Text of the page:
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Wow, what a difference...(20 posts)

Wow, what a difference...txcross
Mar 31, 2003 11:37 AM
riding cyclocross makes in improving cross country mountain biking.

A little backgroud. About 5 months ago I hit my plateau for XC riding. I had been riding real hard all summer and just could not seem to improve, fitness or skill. I was getting board with mountain biking so I hung up the hardtail and decided to try road riding. I found my way to this board and decided I would give the whole CycloCross thing a try. What better than a road bike that you can take offroad. I wasn't sure I would enjoy it so I went relatively cheap. Got a 2001 model Jamis Nova.

At first I stuck mostly to pavement and some fireroads. Then started riding some jeep tracks and finally about 2 months ago started occasionally hitting the local single track. Since it was winter I was pretty much the only one out there so I had the trails all to myself.

Here we are 5 months later and I decided to take the hardtail mountain bike out. Holy cow! Riding the trails on the CX bike has made a huge difference. I am picking better lines and flying around turns like I never could before.

Now the hard part, what do I do tomorrow. Put the road wheels on the CX and hit the pavement, put the knobbies on the CX bike and hit the trails, or take the out the MB. Decisions, decisions, decisions...
re: Wow, what a difference...atpjunkie
Mar 31, 2003 12:22 PM
you will find more dust gathering on the road and MTB bikes. most mtbers never rode rigid bikes so they never learned about lines, maintaining flow and speed, etc....You have learned well. enjoy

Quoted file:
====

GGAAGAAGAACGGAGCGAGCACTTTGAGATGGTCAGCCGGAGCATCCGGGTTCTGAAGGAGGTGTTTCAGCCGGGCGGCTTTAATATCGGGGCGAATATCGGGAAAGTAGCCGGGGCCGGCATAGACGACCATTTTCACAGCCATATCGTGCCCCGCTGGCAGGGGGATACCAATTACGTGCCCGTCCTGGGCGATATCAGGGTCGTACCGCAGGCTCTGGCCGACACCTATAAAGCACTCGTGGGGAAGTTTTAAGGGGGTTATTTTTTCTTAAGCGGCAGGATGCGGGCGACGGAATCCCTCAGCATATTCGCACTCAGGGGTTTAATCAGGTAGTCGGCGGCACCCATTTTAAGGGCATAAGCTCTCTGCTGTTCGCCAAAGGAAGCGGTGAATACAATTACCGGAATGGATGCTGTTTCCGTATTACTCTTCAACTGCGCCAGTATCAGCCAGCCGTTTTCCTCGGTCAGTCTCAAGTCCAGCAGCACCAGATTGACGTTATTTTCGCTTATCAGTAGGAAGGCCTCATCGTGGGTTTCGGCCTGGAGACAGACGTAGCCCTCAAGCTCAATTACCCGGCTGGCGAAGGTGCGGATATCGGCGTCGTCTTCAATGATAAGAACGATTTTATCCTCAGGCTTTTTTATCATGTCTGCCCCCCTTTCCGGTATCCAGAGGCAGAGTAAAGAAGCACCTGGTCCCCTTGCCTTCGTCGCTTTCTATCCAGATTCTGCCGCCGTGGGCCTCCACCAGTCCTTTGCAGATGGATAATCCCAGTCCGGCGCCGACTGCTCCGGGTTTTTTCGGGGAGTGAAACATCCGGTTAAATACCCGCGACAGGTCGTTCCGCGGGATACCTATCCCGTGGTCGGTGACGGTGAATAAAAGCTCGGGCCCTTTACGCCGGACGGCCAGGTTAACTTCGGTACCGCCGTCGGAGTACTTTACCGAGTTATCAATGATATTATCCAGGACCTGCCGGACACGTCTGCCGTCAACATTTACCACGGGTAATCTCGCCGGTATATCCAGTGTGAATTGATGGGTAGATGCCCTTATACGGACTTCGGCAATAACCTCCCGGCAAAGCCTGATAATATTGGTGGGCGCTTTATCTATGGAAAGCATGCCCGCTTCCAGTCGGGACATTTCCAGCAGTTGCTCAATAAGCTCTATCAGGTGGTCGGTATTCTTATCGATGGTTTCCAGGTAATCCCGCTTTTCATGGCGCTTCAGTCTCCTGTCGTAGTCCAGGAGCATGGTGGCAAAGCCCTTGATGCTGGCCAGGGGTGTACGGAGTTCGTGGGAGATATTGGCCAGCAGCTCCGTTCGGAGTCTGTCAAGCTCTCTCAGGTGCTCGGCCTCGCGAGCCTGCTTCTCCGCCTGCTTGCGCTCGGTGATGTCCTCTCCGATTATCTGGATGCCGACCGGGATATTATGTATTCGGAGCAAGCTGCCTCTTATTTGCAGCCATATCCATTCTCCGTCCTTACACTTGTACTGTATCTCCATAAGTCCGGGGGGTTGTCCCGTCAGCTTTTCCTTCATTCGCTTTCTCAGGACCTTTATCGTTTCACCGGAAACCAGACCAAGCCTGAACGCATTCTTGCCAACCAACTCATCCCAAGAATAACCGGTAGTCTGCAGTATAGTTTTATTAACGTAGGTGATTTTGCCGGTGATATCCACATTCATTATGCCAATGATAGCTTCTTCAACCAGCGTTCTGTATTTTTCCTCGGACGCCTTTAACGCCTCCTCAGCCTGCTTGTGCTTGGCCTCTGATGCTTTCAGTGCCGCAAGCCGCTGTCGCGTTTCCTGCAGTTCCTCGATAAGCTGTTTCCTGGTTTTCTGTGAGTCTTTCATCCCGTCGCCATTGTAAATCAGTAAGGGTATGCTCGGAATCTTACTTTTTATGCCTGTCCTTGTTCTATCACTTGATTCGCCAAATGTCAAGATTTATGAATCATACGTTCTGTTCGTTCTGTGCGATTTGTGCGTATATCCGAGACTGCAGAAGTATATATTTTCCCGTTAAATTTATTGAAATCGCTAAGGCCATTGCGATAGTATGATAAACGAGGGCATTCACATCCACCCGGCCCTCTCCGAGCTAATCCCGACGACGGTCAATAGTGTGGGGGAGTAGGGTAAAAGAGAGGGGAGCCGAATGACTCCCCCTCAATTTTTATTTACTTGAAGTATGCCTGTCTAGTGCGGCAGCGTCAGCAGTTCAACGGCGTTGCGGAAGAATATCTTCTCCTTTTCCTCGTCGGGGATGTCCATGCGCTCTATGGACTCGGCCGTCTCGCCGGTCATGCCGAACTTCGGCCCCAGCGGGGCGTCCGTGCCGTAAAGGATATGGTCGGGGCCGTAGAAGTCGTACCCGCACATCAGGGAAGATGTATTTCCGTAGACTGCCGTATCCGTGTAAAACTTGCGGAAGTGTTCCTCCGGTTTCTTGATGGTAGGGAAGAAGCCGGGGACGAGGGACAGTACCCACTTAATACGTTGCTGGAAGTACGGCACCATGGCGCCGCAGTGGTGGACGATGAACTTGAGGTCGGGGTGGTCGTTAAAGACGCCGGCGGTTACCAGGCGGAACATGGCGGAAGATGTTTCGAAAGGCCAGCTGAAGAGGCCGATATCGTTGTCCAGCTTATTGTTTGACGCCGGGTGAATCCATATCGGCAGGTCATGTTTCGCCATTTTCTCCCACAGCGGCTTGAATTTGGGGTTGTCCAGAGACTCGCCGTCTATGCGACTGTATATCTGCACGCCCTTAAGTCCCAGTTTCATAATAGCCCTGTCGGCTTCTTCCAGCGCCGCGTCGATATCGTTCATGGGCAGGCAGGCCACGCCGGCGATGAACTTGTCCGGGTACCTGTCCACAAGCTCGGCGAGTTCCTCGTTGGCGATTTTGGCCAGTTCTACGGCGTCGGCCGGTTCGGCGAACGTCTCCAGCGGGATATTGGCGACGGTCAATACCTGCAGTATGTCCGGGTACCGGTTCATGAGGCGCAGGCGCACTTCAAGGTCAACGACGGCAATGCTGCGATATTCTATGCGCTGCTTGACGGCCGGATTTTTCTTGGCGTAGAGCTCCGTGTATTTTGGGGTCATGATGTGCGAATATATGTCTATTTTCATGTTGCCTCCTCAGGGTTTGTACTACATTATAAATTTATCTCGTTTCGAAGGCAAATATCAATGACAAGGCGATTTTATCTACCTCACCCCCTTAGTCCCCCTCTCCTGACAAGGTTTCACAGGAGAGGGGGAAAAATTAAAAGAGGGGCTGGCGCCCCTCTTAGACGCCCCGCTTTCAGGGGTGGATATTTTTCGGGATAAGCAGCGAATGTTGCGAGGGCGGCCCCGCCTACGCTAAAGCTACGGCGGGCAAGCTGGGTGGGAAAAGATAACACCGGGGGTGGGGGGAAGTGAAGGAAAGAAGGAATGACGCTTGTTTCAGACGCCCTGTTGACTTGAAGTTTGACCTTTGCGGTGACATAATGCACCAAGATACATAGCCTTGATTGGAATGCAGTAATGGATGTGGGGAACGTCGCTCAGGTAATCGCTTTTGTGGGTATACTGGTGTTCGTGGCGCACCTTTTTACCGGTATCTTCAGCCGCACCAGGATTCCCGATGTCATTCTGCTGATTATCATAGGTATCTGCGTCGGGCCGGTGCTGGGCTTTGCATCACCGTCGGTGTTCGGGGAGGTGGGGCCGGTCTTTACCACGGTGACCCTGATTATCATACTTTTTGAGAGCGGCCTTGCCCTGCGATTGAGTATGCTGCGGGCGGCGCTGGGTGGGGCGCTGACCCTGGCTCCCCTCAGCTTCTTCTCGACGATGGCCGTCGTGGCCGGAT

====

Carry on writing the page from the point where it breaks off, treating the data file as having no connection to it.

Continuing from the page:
That's right...TCN
Mar 31, 2003 3:59 PM
Pick a good line or pay the price. Ride smooth or pinch flat.

Too old for speed and the CX bike makes those old trails interesting again.

TCN (the MTB is going rigid shortly as well-straight blades & discs. gotta love it)
Excellent choice.....TWD
Mar 31, 2003 4:28 PM
on the full rigid mtb that is.

I resurected my old mtb out of the parts bin and converted it into a single speed, and picked up an old rigid fork for $15 at the lbs.

I'm amazed at how quick the handling is in tight singletrack. The combination of good tracking and lighter/lower front end is amazing.

With the lighter front you can pick your wheel up and over most of the crap that you just slam into with a suspension fork.

And the nostalgia of going back to the pre-suspension days is just gravy.
Mar 31, 2003 5:36 PM
you guys are making me miss my old Ritchey w/ Bullmoose bars, campy touring drivetrain, T/A Crank and Mafac Canti's. sniff sniff.
what did you do with that bike? (nm)laffeaux
Mar 31, 2003 5:50 PM
what did you do with that bike? (nm)atpjunkie
Mar 31, 2003 7:30 PM
sadly some bastard broke into my shed, cut the cable and stole it. Freakin' S.O.B. somewhere is riding around on not only a piece of history but a work of art. I grew up in Sonoma/Marin and was around for the first wave of MTB in 1980-1983. I 'd met all the crew, Ritchey, Potts, Nichol, Cunningham and the guy from Salsa whose name escapes me now( a total eccentric). Even though I had the bike I did, I coveted the two color candy stripe Ibis' or the Poufterflage Salsa with Internal cable routing.
ps more sadnessatpjunkie
Mar 31, 2003 7:31 PM
I also had a 26" Cook Brothers stolen in College. was my original 1 speed, raced it at repack a few times.
Sorry to hear it. Link to my old Ritcheyslaffeaux